McIlroy facing lengthy lay-off
World number one Rory McIlroy could miss next week's Open Championship and face a lengthy lay-off after suffering a serious ankle injury playing football.
The reigning Open champion has pulled out of this week's Aberdeen Asset Management Scottish Open after sustaining a "total rupture" of a ligament during a "kickabout" with friends on Saturday.
The 26-year-old has not ruled out trying to defend his title at St Andrews but his participation is in doubt after he posted a picture of himself on crutches and wearing a protective boot.
The full extent of the problem is not yet known. It is understood the Northern Irishman has been scanned but a full prognosis may not become clear until later in the week when swelling has had time to go down.
He is currently in Northern Ireland and being assessed by his medical team, which includes experienced physio and sports scientist Dr Stephen McGregor.
McIlroy wrote on Instagram: "Total rupture of left ATFL (ankle ligament) and associated joint capsule damage in a soccer kickabout with friends on Saturday. Continuing to asses extent of injury and treatment plan day by day. Rehab already started..... Working hard to get back as soon as I can."
Recovery from such injuries in athletes, if as severe as McIlroy has suggested, can take months or even require surgery. The fact the injury is to the left ankle is also significant for a right-handed player as that joint bears most of the pressure through the swing.
Commenting on the nature of such injuries, Mr Andrew Roche, a consultant orthopaedic surgeon at The Lister Hospital in London, told Press Association Sport: "If it is a high-grade injury, a complete rupture, there would almost certainly be a lot of swelling, a lot of bruising and it would be painful.
"If it is on the severe end of the spectrum it is highly unlikely he would be playing next week. You could potentially play if it was a mild sprain but it is difficult to speculate.
"Everyone is different and it very much depends on the severity but it could mean three months out of action."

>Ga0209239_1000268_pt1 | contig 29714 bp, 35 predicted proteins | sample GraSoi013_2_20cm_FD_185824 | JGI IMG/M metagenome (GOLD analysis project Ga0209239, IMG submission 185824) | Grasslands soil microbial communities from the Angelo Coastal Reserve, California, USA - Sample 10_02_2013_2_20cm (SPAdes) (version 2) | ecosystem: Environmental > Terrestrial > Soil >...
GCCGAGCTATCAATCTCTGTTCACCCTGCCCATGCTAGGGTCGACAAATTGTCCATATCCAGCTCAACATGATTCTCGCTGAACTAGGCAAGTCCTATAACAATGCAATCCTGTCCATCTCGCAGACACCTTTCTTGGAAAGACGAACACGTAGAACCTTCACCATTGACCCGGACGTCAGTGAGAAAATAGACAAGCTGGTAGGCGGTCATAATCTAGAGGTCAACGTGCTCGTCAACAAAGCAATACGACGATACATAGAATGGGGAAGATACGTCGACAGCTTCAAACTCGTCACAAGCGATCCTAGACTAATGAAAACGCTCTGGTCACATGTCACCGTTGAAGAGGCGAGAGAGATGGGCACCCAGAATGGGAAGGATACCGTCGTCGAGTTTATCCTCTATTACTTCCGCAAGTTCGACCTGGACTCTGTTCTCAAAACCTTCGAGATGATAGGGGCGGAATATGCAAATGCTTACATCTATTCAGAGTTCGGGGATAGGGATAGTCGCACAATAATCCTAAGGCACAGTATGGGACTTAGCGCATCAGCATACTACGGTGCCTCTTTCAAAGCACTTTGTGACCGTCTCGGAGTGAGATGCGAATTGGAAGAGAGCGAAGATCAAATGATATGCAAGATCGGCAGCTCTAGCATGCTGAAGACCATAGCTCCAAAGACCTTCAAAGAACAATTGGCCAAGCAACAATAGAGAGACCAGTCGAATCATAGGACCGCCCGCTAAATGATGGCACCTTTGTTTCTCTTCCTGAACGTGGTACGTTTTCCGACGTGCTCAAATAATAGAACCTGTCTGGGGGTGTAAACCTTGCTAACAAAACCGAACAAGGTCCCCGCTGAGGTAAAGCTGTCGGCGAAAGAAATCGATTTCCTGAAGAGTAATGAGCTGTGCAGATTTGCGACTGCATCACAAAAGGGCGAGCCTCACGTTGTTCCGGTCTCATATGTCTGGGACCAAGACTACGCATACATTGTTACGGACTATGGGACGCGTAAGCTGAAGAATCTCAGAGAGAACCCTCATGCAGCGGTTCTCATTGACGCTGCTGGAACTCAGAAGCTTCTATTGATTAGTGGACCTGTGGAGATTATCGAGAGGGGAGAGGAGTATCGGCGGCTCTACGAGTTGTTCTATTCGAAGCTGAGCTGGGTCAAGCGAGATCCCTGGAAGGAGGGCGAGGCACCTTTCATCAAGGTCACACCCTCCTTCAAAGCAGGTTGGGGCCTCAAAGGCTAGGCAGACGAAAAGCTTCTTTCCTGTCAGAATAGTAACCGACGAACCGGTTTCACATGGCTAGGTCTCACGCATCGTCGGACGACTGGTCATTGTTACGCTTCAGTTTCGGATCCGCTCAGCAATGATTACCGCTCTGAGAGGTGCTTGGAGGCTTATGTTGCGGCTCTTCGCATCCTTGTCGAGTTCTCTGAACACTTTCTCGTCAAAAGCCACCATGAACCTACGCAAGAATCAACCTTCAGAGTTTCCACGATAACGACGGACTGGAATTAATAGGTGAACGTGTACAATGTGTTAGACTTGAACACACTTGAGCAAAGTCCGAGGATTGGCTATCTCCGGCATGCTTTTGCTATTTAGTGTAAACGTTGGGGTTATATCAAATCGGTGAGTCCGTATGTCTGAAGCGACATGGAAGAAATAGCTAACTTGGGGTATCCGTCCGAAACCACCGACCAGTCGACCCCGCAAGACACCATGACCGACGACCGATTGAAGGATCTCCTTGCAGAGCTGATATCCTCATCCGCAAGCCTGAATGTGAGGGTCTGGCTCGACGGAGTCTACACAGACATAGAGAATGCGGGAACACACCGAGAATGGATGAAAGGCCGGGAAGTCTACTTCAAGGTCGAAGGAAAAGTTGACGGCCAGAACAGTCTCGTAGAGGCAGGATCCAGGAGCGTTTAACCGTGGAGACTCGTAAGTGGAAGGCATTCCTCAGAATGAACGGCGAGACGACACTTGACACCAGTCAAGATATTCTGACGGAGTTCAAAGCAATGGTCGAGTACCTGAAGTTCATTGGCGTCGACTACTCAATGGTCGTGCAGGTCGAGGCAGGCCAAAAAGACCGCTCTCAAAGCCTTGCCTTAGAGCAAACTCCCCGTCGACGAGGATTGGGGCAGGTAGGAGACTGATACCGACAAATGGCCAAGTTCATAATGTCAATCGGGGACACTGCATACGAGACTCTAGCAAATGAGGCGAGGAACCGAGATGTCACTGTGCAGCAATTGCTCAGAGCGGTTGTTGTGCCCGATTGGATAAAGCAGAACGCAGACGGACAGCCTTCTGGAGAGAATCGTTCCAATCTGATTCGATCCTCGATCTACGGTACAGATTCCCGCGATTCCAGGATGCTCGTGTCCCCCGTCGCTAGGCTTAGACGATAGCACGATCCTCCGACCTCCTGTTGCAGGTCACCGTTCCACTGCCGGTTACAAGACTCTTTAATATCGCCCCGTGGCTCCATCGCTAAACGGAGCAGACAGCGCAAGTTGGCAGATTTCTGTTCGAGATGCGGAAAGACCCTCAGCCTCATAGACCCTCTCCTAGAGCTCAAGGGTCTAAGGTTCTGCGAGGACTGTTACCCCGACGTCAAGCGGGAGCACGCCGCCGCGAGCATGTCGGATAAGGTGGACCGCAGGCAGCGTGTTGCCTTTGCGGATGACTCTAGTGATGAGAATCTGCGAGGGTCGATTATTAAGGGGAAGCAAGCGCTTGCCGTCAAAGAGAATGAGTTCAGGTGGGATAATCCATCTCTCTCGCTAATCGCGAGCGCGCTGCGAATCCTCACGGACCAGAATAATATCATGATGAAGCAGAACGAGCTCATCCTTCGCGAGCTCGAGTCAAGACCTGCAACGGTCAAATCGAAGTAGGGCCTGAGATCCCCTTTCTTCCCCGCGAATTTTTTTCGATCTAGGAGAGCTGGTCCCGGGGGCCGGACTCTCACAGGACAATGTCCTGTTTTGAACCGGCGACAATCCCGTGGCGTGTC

McIlroy, who won the Claret Jug at Royal Liverpool last year, was the favourite for this year's event, which begins on July 16. Much had also been made of a potential rivalry with Jordan Spieth, winner of the year's first two majors.
McIlroy's form has been mixed this season but he was on the fringes of contention at both the Masters in April and last month's US Open at Chambers Bay, finishing four and five strokes respectively behind Spieth.
He was due to play a the Scottish Open at Gullane, which starts on Thursday, to prepare but the European Tour has confirmed his withdrawal.
Championship director Peter Adams said: "Naturally the news on Rory having to withdraw from the Aberdeen Asset Management Scottish Open is very disappointing for the tournament.
"Any tournament which loses the world number one through injury is going to be affected, but we are still looking forward to hosting one of the strongest fields in Scottish Open history over one of the great links tests at Gullane.
"We wish Rory as speedy a recovery as possible and look forward to seeing him back on the golf course where he belongs as soon he is fully fit to compete again."
McIlroy is not expected to make an announcement on his possible participation at the Open until next week at the earliest but fellow professional Richie Ramsay fears the worst.
The Scot tweeted: "I had a full tear of ligaments in my ankle not long ago. It takes a lot longer than you think to heal. 3 months til I played after tearing ligaments and even then getting my foot to work the right way was tough."
Should McIlroy be sidelined and be out of action for more than a month, he would also be doubtful for the US PGA Championship, the year's final major and another title he currently holds.
Paul McGinley, McIlroy's captain at last year's Ryder Cup, heard the news as he visited Wimbledon on Monday and expressed disappointment at the prospect of him not featuring at St Andrews.
McGinley said: "I'm sure he'll be very disappointed. I know St Andrews is a golf course he really loves and a golf course that really suits his game. It's a shame, a shame for the tournament and a shame for Rory if that's the case."